A Review of
Everyday Missions: How Ordinary People Can Change the World
Reviewed by Sam Edgin
Everyday Missions: How Ordinary People Can Change the World is a book for those who seek faith as defined apart from the social rules our culture has thrown on us. Leroy Barber reaches out and pulls the reader out from the muck of contemporary ideas on success, faith, and personal mission, wipes their eyes and points towards a different path. It is for those who seek to live, love and serve without moving into a far-away jungle, but aren’t quite sure how to go about doing that. Filled with fresh theology pulled from Biblical examples and with stories of others busy searching for and finding their way in their faith, this could be the book that incites massive change in your life.
But, it’s also a book for the uninitiated.
Let me expound by way of example. I make valiant efforts to be at the annual Christian Community Development Association (CCDA) conference, wherever it happens to be held. The meat of the conference is a series of seminars taught by people immersed in CCDA ministries across the country and around the world. These seminars are given numbers in the style of college classes, from 101 to 401, so that people can more easily pair themselves with classes that match their current level of involvement in community development. 101 is for those just starting – the beginners – and 401 is for people who have been active in community development ministry for a number of years. I, as someone who studied community development and who now lives in a community involved CCDA-inspired ministries, usually find that, although the 101 level seminars are excellent and bursting with life-shifting ideas, they rarely offer things I haven’t heard already.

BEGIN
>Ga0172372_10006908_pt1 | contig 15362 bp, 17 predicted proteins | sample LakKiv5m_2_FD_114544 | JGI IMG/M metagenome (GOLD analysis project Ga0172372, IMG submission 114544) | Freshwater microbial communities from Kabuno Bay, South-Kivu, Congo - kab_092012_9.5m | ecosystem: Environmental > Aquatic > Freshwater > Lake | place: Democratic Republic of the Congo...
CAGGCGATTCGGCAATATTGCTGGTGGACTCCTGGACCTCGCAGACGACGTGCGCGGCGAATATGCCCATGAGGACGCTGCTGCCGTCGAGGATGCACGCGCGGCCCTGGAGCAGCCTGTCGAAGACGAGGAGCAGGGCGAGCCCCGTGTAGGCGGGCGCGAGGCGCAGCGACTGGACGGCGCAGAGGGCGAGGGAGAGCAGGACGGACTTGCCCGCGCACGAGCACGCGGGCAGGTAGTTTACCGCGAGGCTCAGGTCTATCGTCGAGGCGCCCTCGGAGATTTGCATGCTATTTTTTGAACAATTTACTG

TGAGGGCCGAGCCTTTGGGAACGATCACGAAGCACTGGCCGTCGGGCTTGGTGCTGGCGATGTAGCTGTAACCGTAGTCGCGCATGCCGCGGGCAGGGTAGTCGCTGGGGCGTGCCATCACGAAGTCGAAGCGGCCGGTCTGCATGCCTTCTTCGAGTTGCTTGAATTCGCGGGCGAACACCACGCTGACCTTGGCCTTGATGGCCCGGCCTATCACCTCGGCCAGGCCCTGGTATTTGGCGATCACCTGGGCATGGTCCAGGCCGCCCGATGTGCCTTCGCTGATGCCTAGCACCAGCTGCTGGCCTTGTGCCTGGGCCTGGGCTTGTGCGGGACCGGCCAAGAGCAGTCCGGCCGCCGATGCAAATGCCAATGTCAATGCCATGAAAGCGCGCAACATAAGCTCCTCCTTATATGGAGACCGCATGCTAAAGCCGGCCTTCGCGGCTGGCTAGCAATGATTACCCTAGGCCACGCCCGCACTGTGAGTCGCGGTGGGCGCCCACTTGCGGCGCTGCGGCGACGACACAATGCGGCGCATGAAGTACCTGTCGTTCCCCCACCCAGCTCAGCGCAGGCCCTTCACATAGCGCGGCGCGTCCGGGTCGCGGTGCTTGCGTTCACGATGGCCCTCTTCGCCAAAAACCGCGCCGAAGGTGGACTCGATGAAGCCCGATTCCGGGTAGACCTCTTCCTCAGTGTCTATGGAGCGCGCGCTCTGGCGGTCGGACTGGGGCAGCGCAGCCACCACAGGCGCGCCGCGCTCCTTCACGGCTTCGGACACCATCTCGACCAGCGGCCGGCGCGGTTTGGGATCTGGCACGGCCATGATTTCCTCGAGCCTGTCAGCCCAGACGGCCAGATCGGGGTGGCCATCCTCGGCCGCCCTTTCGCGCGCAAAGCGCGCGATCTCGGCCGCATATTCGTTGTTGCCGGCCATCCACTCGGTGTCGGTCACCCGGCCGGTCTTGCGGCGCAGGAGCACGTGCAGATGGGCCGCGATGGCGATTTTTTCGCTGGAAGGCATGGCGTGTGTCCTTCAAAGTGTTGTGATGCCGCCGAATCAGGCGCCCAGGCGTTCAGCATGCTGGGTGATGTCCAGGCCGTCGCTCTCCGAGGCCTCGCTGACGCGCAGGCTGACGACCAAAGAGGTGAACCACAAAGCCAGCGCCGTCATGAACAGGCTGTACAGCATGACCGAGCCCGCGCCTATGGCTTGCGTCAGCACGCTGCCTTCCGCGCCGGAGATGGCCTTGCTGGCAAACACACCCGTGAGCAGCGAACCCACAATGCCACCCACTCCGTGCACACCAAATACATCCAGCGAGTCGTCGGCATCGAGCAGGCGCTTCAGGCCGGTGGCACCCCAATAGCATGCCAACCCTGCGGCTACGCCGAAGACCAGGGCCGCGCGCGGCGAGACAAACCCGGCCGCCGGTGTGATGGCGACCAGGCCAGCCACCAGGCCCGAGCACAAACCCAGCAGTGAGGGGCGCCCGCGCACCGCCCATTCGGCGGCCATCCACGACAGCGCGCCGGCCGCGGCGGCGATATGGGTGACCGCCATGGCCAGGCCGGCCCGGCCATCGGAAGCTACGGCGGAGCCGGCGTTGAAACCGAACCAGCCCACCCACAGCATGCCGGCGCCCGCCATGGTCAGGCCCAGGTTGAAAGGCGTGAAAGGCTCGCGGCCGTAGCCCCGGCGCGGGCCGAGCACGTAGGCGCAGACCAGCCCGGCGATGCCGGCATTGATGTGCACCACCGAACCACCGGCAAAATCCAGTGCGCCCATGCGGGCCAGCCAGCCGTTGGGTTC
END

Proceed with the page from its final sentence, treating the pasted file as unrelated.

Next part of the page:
Everyday Missions is not unlike many seminars that are held each year at the CCDA conference. In fact, the Leroy Barber is part of a CCDA community, runs the incarnational inner-city ministry organization Mission Year, is on the national CCDA leadership board, and has taught many of those very same seminars over the years.
Yet on that college-inspired number scale, Everyday Missions would set itself comfortably into the 101 level. Its a thought-provoking, sincere, and puts forth a way of faith filled with life-spark. However, quite a bit of the book isn’t going to be new for most people already involved in community-based ministries. It’s a handbook for beginners.
Barber actually covers quite a bit of theological and social ground with Everyday Missions. Each chapter dives into a different aspect of shifting yourself to a kingdom oriented mindset.
The backbone of this idea, for Barber, is dropping what society considers the most important details of our lives – jobs, time, money, dreams, safety – at the feet of God. He introduces this idea in chapter 1, gives it some background and then expounds upon it and a few other related topics (confidence in God, mentoring, etc.) over the next ten chapters, and wraps everything up in chapter twelve with a plea for each Christian to recognize the Kingdom potential in their own lives. He warns us to avoid a sort of “trickle-down” spirituality that so much of the Christian culture adheres to – letting the leadership and clergy do the mission for us, thinking their actions will flow down and cover our inaction.